LGC’s essential daily briefing
Today’s council bashing: Wilshaw slams political leaders for cohesion ’complacency’
Today’s social care warning: Research finds quarter of care homes at risk of collapse
Today’s top insight: Lord Kerslake: Mayoral influence will expand into combined authority
A new analysis of council spending by the Institute for Fiscal Studies has caused quite a stir this week.
Two figures jump out: spending by local government in Surrey and Hampshire has fallen by just 0.6% and 1.3% respectively. Overall county areas (the IFS has combined spending by counties and districts in the shires) reduced spending by 12.5%, compared to a national average of 22% and 31% in London boroughs.
Read LGC’s full analysis of the IFS’s figures here
Regionally, the differences are even starker. While councils in the north of England have reduced spending by an average of between £200 and £320 per head. In the south east the figure is just £75 per head.
Some will point to the historically high level of grant received by London boroughs and metropolitan authorities to suggest they had more capacity to cut. Others will maintain that historic funding levels were related to the need of their population. What is undeniable is the correlation between the proportion of a council’s income that came from grant at the beginning of austerity and the level of cuts they have made since.
While this is not surprising the complexity of local government finance and the myriad historical decisions that can impact on a council’s present day financial health has made it difficult to compare the impact cuts are having on different councils. As the National Audit Office has noted the Department for Communities & Local Government has not been monitoring the impact of cuts. Of course no data is ever perfect but in this context the IFS analysis, which is part of a new programme of work on local government finance, is an extremely useful addition to the debate.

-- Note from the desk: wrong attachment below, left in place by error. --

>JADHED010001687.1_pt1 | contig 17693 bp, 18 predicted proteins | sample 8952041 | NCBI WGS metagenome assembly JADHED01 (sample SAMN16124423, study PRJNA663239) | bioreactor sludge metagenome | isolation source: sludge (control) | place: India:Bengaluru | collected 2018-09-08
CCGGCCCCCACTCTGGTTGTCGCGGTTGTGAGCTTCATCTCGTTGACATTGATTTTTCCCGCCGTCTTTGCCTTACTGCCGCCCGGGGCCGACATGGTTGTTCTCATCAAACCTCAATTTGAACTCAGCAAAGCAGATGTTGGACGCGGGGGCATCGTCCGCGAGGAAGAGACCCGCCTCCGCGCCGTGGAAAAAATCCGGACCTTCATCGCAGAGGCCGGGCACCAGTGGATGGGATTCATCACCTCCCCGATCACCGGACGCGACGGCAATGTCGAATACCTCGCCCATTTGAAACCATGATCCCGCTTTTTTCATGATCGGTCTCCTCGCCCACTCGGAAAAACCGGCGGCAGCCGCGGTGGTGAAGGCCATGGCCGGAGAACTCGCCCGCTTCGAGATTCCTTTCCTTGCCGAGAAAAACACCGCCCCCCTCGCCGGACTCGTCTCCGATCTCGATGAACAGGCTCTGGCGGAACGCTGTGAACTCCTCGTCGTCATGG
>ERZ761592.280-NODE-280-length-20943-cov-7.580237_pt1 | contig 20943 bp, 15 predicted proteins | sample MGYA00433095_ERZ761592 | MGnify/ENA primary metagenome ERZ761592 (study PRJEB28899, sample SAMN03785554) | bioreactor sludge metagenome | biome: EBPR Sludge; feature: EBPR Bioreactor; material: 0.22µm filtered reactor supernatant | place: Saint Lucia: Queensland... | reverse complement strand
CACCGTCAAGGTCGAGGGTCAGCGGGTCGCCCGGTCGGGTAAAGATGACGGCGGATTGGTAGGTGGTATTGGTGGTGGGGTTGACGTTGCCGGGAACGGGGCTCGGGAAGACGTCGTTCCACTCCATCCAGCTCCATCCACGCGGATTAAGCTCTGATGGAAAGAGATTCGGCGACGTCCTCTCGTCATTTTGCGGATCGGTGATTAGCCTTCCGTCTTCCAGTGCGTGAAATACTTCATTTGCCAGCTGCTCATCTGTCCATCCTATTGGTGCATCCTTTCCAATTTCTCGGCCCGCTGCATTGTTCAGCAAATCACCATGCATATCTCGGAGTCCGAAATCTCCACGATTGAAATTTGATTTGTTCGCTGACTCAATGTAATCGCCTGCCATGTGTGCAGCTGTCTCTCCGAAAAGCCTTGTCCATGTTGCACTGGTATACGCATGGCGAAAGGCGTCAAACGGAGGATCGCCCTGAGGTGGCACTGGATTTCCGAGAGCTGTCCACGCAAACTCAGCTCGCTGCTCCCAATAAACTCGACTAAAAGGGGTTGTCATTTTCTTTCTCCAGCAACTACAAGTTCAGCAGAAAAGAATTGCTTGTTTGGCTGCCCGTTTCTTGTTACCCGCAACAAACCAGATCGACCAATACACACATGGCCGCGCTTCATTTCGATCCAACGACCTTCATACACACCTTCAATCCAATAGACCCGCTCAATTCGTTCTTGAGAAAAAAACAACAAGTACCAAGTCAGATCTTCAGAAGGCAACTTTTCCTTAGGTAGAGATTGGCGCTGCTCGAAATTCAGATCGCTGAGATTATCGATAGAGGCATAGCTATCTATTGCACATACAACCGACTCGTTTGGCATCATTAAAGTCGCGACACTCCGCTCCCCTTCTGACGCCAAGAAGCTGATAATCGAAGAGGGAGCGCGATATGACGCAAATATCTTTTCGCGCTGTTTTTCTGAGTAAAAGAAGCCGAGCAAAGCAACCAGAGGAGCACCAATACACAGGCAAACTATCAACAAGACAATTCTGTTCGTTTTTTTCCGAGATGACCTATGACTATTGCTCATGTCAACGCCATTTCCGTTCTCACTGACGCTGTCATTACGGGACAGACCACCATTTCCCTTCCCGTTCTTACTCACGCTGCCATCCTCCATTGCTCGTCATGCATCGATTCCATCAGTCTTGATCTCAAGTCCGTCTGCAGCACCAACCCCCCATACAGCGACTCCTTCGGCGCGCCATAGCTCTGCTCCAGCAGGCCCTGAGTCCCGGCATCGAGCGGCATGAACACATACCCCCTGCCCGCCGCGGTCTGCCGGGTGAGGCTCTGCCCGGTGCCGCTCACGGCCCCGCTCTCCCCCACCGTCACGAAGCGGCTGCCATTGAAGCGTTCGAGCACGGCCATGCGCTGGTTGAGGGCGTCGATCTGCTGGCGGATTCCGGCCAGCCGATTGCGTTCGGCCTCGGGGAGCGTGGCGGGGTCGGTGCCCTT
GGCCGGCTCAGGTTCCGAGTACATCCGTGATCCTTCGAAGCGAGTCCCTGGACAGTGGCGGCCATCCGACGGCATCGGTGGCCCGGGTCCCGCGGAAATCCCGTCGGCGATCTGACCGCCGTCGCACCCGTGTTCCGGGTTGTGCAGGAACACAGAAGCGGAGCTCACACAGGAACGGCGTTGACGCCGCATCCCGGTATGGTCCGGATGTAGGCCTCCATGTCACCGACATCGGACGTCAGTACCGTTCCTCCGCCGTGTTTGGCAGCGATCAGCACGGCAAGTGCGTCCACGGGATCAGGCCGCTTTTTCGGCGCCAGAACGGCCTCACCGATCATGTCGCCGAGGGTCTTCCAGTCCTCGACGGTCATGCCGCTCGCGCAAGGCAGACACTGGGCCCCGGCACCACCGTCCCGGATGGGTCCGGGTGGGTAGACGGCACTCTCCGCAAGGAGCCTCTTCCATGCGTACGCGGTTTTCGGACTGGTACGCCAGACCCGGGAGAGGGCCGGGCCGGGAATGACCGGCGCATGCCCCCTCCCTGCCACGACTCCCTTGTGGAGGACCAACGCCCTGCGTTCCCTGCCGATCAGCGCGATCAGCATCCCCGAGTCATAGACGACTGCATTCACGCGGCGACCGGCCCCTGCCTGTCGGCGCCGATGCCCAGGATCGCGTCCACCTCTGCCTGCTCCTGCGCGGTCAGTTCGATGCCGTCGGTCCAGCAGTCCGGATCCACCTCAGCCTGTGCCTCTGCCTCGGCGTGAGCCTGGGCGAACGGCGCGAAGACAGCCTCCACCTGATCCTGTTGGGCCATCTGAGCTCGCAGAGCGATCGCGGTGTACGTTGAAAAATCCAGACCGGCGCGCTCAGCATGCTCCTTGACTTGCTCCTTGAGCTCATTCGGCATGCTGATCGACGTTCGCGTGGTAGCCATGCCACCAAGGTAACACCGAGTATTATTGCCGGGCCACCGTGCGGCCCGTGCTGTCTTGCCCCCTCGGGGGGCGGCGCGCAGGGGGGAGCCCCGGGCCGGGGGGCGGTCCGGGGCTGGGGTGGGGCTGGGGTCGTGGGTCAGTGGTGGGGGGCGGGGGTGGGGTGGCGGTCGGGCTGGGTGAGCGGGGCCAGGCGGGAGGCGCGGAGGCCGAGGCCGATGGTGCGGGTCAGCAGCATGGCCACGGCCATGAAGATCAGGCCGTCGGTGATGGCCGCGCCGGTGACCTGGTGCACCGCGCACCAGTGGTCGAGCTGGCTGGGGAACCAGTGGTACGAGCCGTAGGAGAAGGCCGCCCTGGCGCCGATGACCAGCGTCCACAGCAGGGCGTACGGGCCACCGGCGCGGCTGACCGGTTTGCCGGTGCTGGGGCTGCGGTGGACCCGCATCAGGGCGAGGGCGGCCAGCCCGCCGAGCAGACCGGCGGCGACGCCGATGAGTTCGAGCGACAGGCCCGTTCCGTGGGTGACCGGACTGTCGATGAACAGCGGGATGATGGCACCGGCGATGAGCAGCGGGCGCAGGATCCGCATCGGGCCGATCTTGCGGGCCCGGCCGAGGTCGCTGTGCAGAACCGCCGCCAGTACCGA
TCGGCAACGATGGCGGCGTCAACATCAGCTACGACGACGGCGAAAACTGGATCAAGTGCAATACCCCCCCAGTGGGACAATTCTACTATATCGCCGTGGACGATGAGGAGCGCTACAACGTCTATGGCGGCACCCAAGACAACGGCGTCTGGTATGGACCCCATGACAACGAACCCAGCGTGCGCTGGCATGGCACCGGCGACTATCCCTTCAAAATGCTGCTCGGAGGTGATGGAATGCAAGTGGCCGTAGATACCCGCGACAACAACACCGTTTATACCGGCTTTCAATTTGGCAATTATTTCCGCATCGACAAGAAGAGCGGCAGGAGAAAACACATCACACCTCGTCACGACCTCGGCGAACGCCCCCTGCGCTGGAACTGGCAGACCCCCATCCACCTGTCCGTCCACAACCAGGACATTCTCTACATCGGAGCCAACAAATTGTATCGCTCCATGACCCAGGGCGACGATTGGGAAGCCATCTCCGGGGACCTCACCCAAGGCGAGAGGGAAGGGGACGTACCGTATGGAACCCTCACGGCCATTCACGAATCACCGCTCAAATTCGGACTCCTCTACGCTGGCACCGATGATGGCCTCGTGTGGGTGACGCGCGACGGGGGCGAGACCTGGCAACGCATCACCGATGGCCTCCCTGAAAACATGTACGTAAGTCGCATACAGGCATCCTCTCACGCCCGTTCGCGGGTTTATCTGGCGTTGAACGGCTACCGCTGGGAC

The District Councils’ Network said the figures restated the “by now familiar trajectory of local government spending since the 2010 spending review”. Combining county and district spending areas could mean that county councils, many of which have high levels of spending power, have not had to reduce spending as much as other upper tier councils, or, more likely, it could mean their spending reductions have been balanced out by districts making relatively small reductions or even increasing spending.
Asked to comment on the IFS analysis, and the huge variations it has exposed the DCLG trotted out is usual disingenuous line about councils having £200bn to spend over the course of this parliament, a statement of fact that is meaningless without any consideration of the cost of what they are being asked to deliver. However, while the spokesman defended the four-year local government finance settlement that runs from this year to 2020 as “fair” there was no mention of previous settlements. The four-year settlement introduced a new method for applying cuts which took into account a council’s total income, rather than salami slicing grant as happened in the last parliament.
While this analysis is illuminating, there are obvious limitations. It tells us nothing, for example, about how the quality and availability of services varies between places. As work on the fair funding review gathers pace this question will need to be answered if local government is to start the new world of self-sufficiency on a more equitable footing.